I went immediately to New Albany City Hall to check today's streets plan. The last post was dated August 8.
Then, City of New Albany Government at Facebook. The last mention of streets came on August 22.
Maybe Develop New Albany could be of help. Needless to say, neither streets info nor repentance is to be found there.
However, we're told that today at some as yet undefined juncture, Spring Street will revert to two-way traffic after a half-century in captivity.
Pearl and Bank are to follow tomorrow, then Market, and finally Elm. September 30 is the deadline for erasing the city's damaging one-way mentality, albeit it with anchors symbolic of stasis marking every corner.
Imagery never was their strong point. As luck would have it, I'll be in Indianapolis the next two days. On social media, my co-conspirator Jeff Gillenwater (who is welcome to post in my absence) summarized the end of the beginning.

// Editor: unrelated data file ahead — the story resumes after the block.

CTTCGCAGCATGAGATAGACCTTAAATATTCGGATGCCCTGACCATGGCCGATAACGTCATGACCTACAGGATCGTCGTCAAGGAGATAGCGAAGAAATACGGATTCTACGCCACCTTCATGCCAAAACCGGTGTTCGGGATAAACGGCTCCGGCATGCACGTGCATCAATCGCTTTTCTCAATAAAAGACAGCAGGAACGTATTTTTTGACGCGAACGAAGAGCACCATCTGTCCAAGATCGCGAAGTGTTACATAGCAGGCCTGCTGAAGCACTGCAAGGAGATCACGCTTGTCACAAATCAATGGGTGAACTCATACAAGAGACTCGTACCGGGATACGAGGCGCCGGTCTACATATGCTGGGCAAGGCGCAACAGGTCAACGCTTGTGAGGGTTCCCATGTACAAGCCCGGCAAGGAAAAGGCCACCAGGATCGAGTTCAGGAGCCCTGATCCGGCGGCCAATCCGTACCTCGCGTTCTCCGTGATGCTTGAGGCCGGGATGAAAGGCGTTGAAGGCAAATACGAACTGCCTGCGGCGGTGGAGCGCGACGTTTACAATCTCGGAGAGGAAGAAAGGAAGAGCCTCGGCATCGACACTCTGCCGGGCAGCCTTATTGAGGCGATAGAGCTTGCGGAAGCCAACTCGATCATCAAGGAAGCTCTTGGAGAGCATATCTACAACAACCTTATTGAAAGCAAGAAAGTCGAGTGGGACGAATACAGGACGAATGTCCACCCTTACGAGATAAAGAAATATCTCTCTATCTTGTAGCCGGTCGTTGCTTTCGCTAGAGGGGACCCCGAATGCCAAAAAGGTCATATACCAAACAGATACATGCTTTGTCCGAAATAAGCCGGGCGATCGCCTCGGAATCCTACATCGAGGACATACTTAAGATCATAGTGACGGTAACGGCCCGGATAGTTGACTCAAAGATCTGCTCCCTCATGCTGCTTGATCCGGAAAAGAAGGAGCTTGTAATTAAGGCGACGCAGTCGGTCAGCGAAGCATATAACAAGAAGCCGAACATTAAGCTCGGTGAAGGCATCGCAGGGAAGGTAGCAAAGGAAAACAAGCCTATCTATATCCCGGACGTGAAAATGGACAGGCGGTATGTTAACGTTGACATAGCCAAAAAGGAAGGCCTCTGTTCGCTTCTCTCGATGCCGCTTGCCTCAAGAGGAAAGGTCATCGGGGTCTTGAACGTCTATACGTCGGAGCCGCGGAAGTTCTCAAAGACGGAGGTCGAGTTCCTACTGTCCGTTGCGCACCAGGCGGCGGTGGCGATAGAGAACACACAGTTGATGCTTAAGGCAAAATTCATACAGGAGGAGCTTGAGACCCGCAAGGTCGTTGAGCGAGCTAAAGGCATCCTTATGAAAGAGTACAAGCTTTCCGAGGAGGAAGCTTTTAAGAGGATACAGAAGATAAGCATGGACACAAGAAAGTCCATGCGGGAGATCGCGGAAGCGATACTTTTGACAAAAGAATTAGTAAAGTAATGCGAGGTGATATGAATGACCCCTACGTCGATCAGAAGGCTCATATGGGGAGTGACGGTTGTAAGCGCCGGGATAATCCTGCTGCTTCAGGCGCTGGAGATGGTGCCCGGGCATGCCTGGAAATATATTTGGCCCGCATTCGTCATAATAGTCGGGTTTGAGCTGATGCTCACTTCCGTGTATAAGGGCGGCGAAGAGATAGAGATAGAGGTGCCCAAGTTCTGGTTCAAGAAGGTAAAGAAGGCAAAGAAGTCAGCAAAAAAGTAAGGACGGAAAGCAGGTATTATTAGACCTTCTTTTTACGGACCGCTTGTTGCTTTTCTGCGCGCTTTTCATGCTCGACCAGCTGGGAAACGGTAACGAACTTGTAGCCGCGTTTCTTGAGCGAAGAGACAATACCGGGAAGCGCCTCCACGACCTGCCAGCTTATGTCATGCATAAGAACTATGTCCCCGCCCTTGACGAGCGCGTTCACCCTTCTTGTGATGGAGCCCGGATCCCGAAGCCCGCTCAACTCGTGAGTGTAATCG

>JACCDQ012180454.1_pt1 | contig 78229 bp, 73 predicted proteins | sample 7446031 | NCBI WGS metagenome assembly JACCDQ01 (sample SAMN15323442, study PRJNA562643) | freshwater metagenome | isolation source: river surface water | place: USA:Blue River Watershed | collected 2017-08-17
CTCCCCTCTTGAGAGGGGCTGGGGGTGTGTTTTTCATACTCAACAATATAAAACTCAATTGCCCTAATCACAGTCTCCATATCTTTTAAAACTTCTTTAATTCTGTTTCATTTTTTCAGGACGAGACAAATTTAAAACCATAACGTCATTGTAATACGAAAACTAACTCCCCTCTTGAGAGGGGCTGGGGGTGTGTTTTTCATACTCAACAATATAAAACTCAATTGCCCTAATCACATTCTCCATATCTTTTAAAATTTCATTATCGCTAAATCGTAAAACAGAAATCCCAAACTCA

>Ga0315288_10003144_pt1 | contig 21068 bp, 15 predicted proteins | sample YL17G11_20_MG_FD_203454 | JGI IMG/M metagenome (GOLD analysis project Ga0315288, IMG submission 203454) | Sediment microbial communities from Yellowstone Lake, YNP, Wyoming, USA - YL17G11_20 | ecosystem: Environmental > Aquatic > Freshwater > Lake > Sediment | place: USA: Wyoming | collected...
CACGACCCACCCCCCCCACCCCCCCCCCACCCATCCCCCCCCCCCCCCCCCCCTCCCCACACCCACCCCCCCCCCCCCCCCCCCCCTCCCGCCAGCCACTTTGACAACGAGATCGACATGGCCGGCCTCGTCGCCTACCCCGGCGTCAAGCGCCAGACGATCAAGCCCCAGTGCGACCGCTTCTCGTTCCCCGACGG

The gist of the arguments seems to go something like this: Spending money to redesign streets is a waste because it will have no positive effect. People driving cars will not slow down and pay more attention no matter what you do. However, if there are any problems on those streets in the future owing to those drivers not slowing down and not paying more attention, they can be attributed pretty much entirely to the redesign.
From the inception of the city's grandiloquently fashioned "Downtown Grid Modernization Project," I've tagged it with snark as a rumor. You would, too, had you spent more than a decade listening to barely cognizant local politicians assure you that progress was just around the corner, and when the corner proved to be as distant as free beer tomorrow.
All I have to say in closing is this: It's about goddammned time, laggards.